V. Larionov, N. Yeronin, B. Solovyov, V. Timokhovich
"4. The Battle of Kursk: Force Versus Force"
World War II: Decisive Battles of the Soviet Army
(Vazhneĭshie bitvy Sovetskoĭ Armii vo vtoroĭ mirovoĭ voĭne)
Progress Publishers: Moscow  (1984)
translated by William Biley

If they [recent immigrants to America] look back through this history to trace their connection with those days [of the American Revolution] by blood, they find they have none, they cannot carry themselves back into that glorious epoch and make themselves feel that they are part of us, but when they look through that old Declaration of Independence they find that those old men say that

"We hold these truths to be self-evident, that all men are created equal,"

and then they feel that that moral sentiment taught in that day evidences their relation to those men, that it is the father of all moral principle in them, and that they have a right to claim it as though they were blood of the blood, and flesh of the flesh of the men who wrote the Declaration, and so they are.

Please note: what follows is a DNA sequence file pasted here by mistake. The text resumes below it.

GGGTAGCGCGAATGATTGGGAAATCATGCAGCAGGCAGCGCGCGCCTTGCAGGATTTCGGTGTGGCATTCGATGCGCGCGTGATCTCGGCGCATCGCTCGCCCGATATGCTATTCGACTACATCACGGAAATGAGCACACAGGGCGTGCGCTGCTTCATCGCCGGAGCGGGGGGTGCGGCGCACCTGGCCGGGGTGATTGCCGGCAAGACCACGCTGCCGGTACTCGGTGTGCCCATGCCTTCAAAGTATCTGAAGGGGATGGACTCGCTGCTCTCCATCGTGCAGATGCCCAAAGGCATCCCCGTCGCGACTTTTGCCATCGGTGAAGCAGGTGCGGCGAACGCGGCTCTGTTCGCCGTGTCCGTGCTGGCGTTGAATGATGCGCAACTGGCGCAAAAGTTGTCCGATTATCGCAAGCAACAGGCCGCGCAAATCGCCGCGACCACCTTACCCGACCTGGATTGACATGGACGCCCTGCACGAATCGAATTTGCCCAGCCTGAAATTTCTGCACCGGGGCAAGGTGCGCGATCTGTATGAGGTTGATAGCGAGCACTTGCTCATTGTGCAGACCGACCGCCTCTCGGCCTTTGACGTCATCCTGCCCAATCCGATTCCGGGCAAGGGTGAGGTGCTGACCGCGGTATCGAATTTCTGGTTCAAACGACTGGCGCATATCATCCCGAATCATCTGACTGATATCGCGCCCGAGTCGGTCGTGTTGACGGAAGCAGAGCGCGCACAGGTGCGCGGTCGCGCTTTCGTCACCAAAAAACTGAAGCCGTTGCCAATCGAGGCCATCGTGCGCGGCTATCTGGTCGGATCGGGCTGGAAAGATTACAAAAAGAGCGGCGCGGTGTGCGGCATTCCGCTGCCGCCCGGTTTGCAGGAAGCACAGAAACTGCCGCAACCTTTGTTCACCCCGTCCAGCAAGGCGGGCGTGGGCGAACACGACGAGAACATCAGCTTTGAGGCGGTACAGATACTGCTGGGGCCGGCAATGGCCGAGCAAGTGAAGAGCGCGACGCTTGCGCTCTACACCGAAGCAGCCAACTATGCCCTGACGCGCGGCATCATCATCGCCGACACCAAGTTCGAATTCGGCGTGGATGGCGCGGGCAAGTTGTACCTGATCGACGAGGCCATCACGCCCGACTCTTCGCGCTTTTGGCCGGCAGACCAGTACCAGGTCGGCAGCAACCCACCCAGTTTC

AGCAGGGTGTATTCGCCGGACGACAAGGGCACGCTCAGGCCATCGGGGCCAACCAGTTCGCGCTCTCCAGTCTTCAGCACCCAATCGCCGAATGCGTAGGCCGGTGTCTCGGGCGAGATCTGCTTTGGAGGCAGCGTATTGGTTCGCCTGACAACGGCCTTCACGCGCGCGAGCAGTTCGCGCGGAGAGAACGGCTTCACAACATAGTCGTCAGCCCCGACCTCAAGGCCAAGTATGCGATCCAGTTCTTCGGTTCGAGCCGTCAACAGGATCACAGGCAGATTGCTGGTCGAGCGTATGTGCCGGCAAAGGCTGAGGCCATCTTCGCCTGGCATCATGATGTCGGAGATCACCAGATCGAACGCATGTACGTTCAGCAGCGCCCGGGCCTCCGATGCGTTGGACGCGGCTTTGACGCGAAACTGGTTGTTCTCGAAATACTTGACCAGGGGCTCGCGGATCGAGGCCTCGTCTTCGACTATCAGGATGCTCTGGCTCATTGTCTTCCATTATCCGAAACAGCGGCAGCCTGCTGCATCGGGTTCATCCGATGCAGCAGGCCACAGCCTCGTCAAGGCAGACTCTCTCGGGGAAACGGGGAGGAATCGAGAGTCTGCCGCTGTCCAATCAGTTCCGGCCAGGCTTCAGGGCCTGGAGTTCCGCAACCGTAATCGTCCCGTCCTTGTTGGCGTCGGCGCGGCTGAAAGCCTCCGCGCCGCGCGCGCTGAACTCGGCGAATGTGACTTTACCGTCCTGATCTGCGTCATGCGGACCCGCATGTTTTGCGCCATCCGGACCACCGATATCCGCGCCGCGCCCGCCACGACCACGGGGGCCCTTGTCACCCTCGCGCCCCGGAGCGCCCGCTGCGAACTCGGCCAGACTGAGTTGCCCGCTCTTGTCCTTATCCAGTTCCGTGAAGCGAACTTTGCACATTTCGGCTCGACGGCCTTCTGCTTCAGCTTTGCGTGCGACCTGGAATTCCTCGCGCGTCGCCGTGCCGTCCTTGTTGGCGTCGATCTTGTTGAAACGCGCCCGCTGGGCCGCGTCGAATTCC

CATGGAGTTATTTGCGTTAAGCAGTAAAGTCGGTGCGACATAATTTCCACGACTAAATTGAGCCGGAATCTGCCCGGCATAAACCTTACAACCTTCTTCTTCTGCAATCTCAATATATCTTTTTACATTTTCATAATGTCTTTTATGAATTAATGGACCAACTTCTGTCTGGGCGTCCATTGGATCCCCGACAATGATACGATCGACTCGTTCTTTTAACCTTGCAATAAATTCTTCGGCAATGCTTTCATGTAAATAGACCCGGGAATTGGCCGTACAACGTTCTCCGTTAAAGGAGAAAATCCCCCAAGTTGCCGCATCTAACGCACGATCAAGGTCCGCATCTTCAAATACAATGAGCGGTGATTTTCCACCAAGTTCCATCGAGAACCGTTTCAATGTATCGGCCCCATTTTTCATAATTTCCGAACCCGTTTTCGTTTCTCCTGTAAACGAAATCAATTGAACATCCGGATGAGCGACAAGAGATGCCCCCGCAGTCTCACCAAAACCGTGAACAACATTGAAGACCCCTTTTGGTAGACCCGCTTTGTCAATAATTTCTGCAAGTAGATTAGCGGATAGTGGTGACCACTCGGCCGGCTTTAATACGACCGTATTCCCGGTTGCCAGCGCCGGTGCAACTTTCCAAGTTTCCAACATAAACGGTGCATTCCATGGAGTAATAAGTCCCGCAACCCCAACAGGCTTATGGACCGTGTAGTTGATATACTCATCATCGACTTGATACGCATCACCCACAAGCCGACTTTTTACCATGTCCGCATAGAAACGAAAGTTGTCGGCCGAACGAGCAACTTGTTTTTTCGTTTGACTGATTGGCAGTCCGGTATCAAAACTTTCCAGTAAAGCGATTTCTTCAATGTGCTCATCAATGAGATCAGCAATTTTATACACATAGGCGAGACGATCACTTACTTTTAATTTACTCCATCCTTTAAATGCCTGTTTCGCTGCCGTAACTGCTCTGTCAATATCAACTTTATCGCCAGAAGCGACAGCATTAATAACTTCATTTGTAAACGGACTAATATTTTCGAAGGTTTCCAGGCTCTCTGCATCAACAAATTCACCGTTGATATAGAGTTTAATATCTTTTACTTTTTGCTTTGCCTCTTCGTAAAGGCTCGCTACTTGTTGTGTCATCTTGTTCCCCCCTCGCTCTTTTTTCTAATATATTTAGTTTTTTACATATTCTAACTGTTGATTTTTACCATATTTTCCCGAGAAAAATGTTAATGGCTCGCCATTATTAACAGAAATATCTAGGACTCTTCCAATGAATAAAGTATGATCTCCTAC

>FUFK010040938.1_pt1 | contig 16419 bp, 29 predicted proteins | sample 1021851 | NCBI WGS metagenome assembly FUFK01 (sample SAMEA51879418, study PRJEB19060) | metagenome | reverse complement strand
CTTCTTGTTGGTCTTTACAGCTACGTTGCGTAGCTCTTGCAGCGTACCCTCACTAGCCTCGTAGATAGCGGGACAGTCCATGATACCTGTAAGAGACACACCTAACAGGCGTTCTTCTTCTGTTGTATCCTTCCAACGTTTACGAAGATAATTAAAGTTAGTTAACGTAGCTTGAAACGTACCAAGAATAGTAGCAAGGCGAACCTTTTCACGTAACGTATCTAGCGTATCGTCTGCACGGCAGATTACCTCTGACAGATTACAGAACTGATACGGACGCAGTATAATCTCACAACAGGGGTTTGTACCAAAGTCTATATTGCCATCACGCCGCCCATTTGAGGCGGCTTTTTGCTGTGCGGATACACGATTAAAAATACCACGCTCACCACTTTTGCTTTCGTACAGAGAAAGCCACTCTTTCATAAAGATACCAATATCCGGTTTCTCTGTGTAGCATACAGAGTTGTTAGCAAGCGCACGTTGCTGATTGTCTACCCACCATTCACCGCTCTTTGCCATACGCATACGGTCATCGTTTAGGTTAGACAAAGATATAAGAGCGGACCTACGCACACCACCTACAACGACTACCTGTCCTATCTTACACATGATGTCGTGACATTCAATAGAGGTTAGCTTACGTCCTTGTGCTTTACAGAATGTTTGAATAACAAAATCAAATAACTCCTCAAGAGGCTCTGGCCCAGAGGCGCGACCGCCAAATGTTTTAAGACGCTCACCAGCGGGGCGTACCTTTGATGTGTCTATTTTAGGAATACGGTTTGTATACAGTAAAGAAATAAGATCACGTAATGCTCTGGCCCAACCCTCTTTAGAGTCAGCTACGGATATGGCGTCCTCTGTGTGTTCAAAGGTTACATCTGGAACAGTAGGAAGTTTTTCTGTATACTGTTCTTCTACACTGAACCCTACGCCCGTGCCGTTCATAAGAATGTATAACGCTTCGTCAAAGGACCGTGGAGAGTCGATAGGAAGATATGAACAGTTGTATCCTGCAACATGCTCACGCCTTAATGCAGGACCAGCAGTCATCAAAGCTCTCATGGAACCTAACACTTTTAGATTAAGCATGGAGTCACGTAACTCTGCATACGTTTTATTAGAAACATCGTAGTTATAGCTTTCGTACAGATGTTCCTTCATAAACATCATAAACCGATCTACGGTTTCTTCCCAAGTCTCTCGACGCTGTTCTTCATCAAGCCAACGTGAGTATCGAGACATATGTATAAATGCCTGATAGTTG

That is the electric cord in that Declaration that links the hearts of patriotic and liberty-loving men together, that will link those patriotic hearts as long as the love of freedom exists in the minds of men throughout the world.

Abraham Lincoln
Speech on the Dred Scott Decision, etc.
Chicago, Illinois; 10 July 1858
The Collected Works of Abraham Lincoln, Volume II: 1848-1858
Speeches and Writings: 1832-1858

4.3  Psycho-Kinetic Felinecide

In 1935, the physicist Erwin Schrödinger proposed a thought experiment — that he certainly had no intention of carrying out — intended to ridicule the notion that the act of becoming conscious of an outcome determined that outcome. ...